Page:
A small species (up to 20.6 mm SVL in male, female unknown), characterized by the following suite of characters: frontoparietal crests indistinct; postorbital crests prominent; prominent short suborbital crests; dorsal skin minutely spiculate with scattered medium to large, elevated, oval and round tubercles; ventral skin anteriorly rugose with few large, flat, round granules, posteriorly tuberculate; webbing on hand and foot well-developed; adult dorsal color in life blackish brown, adult ventral color in life dark brownish orange; one vocal slit present on the left or on the right side of the floor of the buccal cavity.
Distribution and Habitat
Country distribution from AmphibiaWeb's database: Guyana
Currently known only from the type locality, the summit of Maringma tepui in Guyana at 2088 m elevation. Summit vegetation on Mount Maringma consists of a mixture of very dense low vegetation (the "tepui meadow") with plants of the families Bonnetiaceae (e.g. Bonnetia roraima), Bromeliaceae (e.g. Brocchinia tatei), Clusiaceae (e.g. Clusia spp.), Orchidaceae, Rapateaceae (e.g. Stegolepis guianensis), Sarraceniaceae (e.g. Heliamphora nutans), Xyridaceae (e.g. Orectanthe spectrum), large areas of quaking peat bog, and patches of dwarf forests largely dominated by Bonnetia roraimae. Rocky outcrops are small and very limited in number. Swampy pools--full of organic matter--are numerous, sometimes very deep, often covered by a mattress of thick vegetation. Only the very top of the tepui has solid "dry" ground. The tepui plateau is not completely flat but having different levels reminding of steps of a staircase; its total surface is roughly 170 ha.
Life History, Abundance, Activity, and Special Behaviors
A diurnal, terrestrial species. Males emit a soft "peep" in early morning and before sunset. Apparently very rare, but the species might be more abundant than expected (difficult to find due to minute size and cryptic coloration). Reproductive biology unknown, but probably a direct developer.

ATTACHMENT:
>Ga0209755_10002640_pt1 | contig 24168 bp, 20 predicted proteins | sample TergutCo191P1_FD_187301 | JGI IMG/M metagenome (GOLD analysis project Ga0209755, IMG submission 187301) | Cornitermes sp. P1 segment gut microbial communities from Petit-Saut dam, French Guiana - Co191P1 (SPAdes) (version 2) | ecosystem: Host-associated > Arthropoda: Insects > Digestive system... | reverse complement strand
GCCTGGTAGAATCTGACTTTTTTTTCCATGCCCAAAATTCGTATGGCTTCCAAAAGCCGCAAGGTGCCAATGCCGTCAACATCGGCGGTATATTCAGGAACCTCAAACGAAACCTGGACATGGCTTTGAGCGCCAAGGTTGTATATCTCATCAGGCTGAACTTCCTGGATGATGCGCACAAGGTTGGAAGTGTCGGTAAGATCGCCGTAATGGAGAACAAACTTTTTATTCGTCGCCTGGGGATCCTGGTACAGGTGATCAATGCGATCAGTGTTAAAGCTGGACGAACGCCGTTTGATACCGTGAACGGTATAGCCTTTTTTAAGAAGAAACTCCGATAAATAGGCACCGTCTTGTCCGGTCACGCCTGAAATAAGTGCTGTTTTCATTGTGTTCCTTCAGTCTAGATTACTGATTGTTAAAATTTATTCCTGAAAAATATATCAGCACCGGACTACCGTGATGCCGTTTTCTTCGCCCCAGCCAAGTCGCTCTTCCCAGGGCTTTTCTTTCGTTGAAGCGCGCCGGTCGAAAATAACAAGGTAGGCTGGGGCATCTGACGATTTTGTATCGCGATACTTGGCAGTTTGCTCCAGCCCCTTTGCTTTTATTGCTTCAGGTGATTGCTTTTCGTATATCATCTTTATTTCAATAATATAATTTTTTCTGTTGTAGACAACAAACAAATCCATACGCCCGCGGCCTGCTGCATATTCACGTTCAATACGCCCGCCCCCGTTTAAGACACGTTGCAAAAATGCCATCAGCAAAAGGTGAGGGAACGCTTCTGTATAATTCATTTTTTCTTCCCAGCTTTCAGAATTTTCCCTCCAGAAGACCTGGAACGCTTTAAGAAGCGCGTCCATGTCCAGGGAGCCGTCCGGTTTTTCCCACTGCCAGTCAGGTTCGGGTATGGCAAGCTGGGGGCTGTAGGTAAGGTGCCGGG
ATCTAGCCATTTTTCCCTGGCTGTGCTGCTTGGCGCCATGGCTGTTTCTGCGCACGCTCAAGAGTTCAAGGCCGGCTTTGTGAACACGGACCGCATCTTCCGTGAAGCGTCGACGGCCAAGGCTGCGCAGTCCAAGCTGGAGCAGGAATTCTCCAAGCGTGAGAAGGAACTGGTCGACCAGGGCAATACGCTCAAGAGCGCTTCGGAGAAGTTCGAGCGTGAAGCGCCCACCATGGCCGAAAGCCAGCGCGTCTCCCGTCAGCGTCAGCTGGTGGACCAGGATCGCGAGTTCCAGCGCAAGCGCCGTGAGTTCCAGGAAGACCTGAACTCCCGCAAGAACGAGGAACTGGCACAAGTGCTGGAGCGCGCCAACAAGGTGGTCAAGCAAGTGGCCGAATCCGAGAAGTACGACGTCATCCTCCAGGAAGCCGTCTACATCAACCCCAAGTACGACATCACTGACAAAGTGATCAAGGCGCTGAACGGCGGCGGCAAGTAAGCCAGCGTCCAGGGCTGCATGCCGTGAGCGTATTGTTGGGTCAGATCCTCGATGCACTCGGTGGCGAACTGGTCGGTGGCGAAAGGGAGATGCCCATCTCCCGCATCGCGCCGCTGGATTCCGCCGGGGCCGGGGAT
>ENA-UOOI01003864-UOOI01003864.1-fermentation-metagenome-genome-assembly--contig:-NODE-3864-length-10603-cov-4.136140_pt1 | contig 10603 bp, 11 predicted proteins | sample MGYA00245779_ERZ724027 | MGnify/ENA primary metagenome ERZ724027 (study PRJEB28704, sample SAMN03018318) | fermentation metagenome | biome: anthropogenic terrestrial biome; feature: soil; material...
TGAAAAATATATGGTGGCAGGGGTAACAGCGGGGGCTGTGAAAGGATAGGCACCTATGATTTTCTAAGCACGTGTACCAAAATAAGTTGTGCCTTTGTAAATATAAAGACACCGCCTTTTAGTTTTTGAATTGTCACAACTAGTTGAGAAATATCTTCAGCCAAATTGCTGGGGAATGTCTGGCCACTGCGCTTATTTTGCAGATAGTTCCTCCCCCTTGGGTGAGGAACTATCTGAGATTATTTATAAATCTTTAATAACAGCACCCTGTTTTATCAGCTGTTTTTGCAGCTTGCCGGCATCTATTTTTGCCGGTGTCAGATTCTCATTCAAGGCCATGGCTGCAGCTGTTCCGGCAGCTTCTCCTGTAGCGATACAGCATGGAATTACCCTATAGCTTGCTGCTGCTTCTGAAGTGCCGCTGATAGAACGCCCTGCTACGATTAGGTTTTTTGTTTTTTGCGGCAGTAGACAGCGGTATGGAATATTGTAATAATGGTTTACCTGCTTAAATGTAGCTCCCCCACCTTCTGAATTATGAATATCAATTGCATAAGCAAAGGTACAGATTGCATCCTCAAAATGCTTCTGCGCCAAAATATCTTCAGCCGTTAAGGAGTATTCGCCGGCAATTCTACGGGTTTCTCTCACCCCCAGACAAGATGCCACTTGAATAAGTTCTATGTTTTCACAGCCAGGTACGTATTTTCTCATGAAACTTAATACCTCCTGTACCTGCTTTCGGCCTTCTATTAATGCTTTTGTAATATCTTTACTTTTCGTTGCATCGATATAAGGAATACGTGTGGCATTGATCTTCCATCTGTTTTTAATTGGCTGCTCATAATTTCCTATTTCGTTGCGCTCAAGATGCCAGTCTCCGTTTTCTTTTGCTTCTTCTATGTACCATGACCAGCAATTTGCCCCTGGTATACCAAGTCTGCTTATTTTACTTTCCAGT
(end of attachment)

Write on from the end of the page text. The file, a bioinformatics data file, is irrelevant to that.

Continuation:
Trends and Threats
Unknown. Due to restricted distribution and habitat specialization, the species might be threatened by global climate change.
Possible reasons for amphibian decline
Subtle changes to necessary specialized habitat
Climate change, increased UVB or increased sensitivity to it, etc.
Frank and Ramus (1995) proposed the English vernacular name "bush toads" for Oreophrynella species. The use of "bush" is imprecise and we prefer the name "tepui toads" for species of the genus Oreophrynella, which are all endemics to tepui summits and slopes. The English vernacular name of Oreophrynella seegobini should thus be Seegobin's tepui toad.
Frank, N. and Ramus, E. (1995). A Complete Guide to Scientific and Common Names of Reptiles and Amphibians of the World. NG Publishing Inc., Pottsville, Pennsylvania.
Kok, P. J. R. (2009). ''A new species of Oreophrynella (Anura: Bufonidae) from the Pantepui region of Guyana, with notes on O. macconnelli Boulenger, 1900.'' Zootaxa, 2071, 35-49.
Written by Philippe J.R. Kok (philippe.kok AT naturalsciences.be), Institut Royal des Sciences naturelles de Belgique
First submitted 2009-05-02
Edited by Kellie Whittaker (2015-05-14)
Species Account Citation: AmphibiaWeb 2015 Oreophrynella seegobini: Seegobin's Tepui Toad <http://amphibiaweb.org/species/7285> University of California, Berkeley, CA, USA. Accessed Dec 15, 2018.
Feedback or comments about this page.
Citation: AmphibiaWeb. 2018. <http://amphibiaweb.org> University of California, Berkeley, CA, USA. Accessed 15 Dec 2018.
AmphibiaWeb's policy on data use.